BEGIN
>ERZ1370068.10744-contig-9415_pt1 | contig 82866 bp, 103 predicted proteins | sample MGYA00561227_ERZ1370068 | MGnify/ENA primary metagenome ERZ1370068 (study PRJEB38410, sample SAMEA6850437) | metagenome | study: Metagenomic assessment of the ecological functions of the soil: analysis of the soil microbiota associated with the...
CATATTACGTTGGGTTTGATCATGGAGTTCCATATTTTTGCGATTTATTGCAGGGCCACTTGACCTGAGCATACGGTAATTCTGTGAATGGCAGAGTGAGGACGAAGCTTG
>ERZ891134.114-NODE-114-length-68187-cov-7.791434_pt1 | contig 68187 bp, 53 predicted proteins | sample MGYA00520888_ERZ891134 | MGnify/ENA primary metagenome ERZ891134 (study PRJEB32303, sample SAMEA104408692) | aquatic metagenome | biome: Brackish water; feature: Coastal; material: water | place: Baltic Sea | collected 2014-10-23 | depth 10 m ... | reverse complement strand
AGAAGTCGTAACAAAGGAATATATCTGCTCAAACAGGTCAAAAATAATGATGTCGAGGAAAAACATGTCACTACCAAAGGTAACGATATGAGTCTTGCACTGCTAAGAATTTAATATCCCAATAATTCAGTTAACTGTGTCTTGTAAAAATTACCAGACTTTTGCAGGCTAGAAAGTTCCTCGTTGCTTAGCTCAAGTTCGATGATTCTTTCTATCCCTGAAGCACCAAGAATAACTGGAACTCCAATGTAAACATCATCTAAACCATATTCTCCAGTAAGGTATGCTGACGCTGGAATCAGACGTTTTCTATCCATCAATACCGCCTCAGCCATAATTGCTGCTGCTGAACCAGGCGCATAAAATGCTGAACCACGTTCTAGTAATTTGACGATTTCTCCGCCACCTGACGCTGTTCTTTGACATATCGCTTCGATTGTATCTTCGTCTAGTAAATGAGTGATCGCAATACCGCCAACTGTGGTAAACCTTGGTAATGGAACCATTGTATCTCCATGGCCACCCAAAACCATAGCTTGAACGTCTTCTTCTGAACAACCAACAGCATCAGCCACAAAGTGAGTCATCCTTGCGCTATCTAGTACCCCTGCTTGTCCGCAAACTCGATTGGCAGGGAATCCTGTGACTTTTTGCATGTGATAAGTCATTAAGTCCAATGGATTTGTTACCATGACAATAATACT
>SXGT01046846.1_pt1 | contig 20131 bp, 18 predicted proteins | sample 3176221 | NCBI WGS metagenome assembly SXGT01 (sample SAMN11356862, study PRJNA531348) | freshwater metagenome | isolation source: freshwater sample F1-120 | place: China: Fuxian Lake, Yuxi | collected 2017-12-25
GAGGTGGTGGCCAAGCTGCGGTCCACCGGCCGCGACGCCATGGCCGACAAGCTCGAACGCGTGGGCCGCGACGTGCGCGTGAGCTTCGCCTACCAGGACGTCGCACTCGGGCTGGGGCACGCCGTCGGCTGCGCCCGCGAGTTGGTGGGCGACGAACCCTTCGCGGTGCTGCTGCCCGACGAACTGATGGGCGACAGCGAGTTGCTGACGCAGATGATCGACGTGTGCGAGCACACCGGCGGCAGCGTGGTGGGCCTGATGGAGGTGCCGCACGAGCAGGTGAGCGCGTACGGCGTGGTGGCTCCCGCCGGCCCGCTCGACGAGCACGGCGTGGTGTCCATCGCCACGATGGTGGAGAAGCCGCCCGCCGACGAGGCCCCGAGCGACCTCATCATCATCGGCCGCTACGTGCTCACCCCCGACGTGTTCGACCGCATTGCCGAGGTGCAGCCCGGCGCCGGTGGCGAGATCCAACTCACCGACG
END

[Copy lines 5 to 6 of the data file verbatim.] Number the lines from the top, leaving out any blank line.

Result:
>SXGT01046846.1_pt1 | contig 20131 bp, 18 predicted proteins | sample 3176221 | NCBI WGS metagenome assembly SXGT01 (sample SAMN11356862, study PRJNA531348) | freshwater metagenome | isolation source: freshwater sample F1-120 | place: China: Fuxian Lake, Yuxi | collected 2017-12-25
GAGGTGGTGGCCAAGCTGCGGTCCACCGGCCGCGACGCCATGGCCGACAAGCTCGAACGCGTGGGCCGCGACGTGCGCGTGAGCTTCGCCTACCAGGACGTCGCACTCGGGCTGGGGCACGCCGTCGGCTGCGCCCGCGAGTTGGTGGGCGACGAACCCTTCGCGGTGCTGCTGCCCGACGAACTGATGGGCGACAGCGAGTTGCTGACGCAGATGATCGACGTGTGCGAGCACACCGGCGGCAGCGTGGTGGGCCTGATGGAGGTGCCGCACGAGCAGGTGAGCGCGTACGGCGTGGTGGCTCCCGCCGGCCCGCTCGACGAGCACGGCGTGGTGTCCATCGCCACGATGGTGGAGAAGCCGCCCGCCGACGAGGCCCCGAGCGACCTCATCATCATCGGCCGCTACGTGCTCACCCCCGACGTGTTCGACCGCATTGCCGAGGTGCAGCCCGGCGCCGGTGGCGAGATCCAACTCACCGACG